Covid-19 has inevitably had an impact on discussions with potential sponsors, so the team has taken the decision to hibernate the project until the pandemic has passed. This will inevitably have an impact on the planned 2021 World Land Speed Record attempt.

Ian Warhurst, Bloodhound’s CEO said “Rightfully, the world has more important things to focus on right now. Discussions with a number of global brands were looking promising when COVID-19 struck, but the sponsorship industry literally shut down. This means our ability to raise the necessary funds in time and, consequently, the window to conduct the LSR campaign safely in 2021 is now very likely to be missed. As a result, we are planning to go into hibernation to reduce the monthly overheads to an absolute minimum, and we’ll reboot conversations with potential sponsors later in the year.

He continued, “In the meantime we thought you might enjoy our latest film, where we imagined drag racing Bloodhound LSR against some other very fast cars.”

The Bloodhound Land Speed Record programme is a UK-based global endeavour exploiting the cutting-edge of digital technologies to set a new world land speed record. By sharing this adventure with a global audience, Bloodhound will help inspire the next generation about science, technology, engineering and mathematics, and will be a supersonic testbed for showcasing emergent digital technologies.

Bloodhound Acceleration
0 – 60mph       6.3 seconds
0 – 100mph     8.3 seconds
0 – 200mph     13.9 seconds
0 – 300mph     19.7 seconds
0 – 400mph     26.1 seconds
0 – 500mph     33.9 seconds
0 – 600mph     45.6 seconds
0 – 628mph     50.1 seconds

Key Facts

The Bloodhound LSR car is a combination of fast jet, F1 car and spaceship. The project is followed in over 220 countries and territories.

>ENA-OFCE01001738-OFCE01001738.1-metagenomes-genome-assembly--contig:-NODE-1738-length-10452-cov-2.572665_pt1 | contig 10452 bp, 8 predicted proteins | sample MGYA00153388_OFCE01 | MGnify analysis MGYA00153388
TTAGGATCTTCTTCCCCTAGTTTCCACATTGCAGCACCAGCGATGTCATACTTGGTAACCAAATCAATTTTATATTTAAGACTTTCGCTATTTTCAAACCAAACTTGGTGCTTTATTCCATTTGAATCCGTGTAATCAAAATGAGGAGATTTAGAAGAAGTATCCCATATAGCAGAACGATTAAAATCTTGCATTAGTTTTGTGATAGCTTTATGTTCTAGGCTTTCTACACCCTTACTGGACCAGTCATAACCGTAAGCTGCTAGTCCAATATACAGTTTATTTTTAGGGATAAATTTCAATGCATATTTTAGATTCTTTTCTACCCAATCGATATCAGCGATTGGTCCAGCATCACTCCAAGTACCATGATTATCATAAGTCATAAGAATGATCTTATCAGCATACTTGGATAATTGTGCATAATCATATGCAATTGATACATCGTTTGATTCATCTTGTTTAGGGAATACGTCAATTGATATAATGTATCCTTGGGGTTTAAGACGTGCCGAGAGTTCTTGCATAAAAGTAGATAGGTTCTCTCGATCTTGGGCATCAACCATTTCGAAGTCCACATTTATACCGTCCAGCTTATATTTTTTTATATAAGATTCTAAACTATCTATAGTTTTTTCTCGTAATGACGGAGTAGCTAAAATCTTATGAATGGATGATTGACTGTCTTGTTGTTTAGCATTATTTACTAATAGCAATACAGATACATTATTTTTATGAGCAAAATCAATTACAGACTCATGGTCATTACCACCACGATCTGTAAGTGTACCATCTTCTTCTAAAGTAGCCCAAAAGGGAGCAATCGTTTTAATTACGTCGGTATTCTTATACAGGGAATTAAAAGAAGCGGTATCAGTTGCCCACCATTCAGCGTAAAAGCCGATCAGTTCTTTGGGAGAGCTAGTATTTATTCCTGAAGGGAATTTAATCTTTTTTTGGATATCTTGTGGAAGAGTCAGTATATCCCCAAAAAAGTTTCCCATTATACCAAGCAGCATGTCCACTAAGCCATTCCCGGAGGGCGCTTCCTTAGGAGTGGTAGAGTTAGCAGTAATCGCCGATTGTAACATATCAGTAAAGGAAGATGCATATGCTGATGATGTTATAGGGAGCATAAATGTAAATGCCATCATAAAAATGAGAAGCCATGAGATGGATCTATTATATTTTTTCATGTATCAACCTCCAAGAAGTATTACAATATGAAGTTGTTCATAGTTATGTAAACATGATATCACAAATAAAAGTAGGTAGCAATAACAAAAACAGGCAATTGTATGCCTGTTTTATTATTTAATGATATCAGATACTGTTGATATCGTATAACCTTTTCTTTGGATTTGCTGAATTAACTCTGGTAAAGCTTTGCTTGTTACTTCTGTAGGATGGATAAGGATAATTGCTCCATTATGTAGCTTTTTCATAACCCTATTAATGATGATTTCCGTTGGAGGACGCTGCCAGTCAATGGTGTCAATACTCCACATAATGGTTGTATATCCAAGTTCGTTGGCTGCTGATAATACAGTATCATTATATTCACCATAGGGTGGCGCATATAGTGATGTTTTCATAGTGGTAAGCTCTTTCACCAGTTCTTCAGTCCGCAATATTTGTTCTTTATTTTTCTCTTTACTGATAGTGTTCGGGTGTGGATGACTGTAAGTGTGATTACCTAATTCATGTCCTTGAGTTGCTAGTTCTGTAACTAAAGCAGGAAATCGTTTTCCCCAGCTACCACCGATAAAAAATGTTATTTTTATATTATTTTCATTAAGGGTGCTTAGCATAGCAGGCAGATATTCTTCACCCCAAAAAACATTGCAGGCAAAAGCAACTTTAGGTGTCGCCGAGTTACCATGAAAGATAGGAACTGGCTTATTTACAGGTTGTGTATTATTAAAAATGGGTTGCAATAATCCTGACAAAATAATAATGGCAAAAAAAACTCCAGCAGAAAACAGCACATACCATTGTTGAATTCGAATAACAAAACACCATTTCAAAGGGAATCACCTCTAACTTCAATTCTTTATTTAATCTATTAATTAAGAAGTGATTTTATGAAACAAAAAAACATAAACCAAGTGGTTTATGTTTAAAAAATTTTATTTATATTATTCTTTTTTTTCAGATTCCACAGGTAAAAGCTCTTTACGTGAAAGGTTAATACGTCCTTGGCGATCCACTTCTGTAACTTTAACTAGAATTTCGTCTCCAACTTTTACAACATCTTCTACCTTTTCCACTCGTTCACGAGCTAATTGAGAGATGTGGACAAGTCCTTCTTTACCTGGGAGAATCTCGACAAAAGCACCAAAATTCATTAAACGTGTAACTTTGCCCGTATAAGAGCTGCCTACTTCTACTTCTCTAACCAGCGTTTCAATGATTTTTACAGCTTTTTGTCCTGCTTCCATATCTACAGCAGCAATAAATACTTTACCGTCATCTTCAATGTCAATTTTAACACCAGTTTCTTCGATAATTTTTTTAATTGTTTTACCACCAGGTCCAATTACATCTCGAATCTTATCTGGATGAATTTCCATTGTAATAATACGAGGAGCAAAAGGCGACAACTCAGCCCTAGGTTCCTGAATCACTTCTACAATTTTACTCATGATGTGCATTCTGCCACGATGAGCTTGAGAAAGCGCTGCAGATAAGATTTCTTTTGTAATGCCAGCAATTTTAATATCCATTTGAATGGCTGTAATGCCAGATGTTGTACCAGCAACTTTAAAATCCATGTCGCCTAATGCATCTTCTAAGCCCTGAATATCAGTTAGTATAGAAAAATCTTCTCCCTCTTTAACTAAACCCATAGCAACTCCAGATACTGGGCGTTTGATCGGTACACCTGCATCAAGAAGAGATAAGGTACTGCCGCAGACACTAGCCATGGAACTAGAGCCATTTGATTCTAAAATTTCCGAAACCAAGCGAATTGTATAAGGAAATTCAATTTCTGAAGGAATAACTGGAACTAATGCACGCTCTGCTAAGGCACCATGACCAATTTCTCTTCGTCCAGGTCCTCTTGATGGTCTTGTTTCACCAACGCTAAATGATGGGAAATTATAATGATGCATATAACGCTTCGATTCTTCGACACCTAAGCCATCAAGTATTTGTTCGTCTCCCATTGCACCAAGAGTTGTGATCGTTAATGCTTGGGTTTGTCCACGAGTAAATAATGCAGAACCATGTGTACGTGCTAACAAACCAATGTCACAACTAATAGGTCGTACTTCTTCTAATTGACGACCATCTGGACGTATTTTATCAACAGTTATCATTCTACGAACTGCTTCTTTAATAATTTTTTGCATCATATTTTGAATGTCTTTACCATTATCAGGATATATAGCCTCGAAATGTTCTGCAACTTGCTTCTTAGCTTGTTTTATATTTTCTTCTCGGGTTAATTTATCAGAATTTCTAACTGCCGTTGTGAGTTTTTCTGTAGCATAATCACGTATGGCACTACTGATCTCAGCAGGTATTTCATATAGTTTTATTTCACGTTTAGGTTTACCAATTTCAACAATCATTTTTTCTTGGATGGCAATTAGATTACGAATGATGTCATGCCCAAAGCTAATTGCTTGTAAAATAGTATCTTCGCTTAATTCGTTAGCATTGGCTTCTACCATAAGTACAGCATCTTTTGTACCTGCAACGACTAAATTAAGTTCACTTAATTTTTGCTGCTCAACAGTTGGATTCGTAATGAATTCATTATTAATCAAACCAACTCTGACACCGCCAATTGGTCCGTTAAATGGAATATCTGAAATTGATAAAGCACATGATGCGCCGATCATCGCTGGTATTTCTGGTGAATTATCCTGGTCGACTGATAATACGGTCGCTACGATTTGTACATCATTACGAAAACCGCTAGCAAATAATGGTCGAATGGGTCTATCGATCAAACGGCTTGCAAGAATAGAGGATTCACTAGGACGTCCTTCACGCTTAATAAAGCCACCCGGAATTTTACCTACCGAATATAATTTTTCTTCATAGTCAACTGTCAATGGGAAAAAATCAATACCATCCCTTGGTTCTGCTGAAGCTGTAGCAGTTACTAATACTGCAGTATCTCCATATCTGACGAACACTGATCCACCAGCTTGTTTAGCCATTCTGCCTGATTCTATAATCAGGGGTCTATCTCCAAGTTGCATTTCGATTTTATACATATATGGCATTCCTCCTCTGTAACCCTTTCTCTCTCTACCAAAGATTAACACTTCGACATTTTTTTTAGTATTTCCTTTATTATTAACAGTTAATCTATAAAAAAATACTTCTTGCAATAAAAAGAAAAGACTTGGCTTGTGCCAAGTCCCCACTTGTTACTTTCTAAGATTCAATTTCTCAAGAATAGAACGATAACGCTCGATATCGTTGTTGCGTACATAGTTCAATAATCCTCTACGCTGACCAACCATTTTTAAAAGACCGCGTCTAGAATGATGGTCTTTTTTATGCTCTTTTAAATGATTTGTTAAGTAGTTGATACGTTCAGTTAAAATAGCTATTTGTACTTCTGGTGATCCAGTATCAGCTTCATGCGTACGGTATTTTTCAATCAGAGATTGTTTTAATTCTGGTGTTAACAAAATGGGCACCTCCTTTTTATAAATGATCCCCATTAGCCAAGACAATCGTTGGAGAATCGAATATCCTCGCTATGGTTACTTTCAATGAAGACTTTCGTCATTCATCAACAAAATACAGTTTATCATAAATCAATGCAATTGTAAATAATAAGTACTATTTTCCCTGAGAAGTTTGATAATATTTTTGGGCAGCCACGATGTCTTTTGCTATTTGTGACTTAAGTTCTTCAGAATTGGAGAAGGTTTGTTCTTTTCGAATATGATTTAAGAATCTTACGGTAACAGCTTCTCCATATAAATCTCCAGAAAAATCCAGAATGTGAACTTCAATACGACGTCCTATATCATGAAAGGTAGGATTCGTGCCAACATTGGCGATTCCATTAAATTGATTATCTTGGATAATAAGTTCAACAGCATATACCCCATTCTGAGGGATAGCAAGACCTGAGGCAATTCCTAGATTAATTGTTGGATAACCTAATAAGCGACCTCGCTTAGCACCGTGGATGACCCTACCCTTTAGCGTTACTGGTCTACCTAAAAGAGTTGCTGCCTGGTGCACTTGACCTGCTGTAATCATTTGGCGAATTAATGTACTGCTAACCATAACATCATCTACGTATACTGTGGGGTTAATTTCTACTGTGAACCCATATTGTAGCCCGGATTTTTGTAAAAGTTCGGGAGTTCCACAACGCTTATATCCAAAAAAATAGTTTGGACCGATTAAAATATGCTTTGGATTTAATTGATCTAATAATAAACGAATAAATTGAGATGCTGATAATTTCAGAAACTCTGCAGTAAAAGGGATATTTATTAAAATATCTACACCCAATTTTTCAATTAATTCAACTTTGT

The world land speed record of 763.035 mph (1,227.9 km/h) is held by Thrust SSC. The record was set in 1997 by a UK team led by Richard Noble and driven by Bloodhound’s Andy Green.
Engine for high speed testing The high speed testing was conducted using the car’s Rolls-Royce EJ200 jet engine, normally found in a Eurofighter Typhoon. These engines produce a peak thrust of 20,000 lbs (90 kilonewtons), equivalent to 54,000 thrust hp, or the combined output of 360 family cars.


The solid aluminium wheels have been specially designed for the desert surface. Measuring 900 mm in diameter and weighing 90 kg each, they are designed to spin at up to 10,200 rpm (revolutions per minute) – more than four times faster than wheels on a Formula 1 car at top speed. The result of 30 years of research and design, they were created by an international consortium and forged from one of the highest aircraft grade aluminium alloys in the world: 7037.

The wheels have a V-shaped keel which digs into the alkali playa (baked mud) surface by 15 mm when the car is stationary. As speeds increase, the wheels will rise up out of the mud surface and plane in much the same way as a speedboat rides up on the surface of the water. At 500 mph (804 km/h) and above, just a few millimetres of metal will be in contact with the desert surface, and the giant aluminium discs will act more like rudders than the wheels on a conventional car.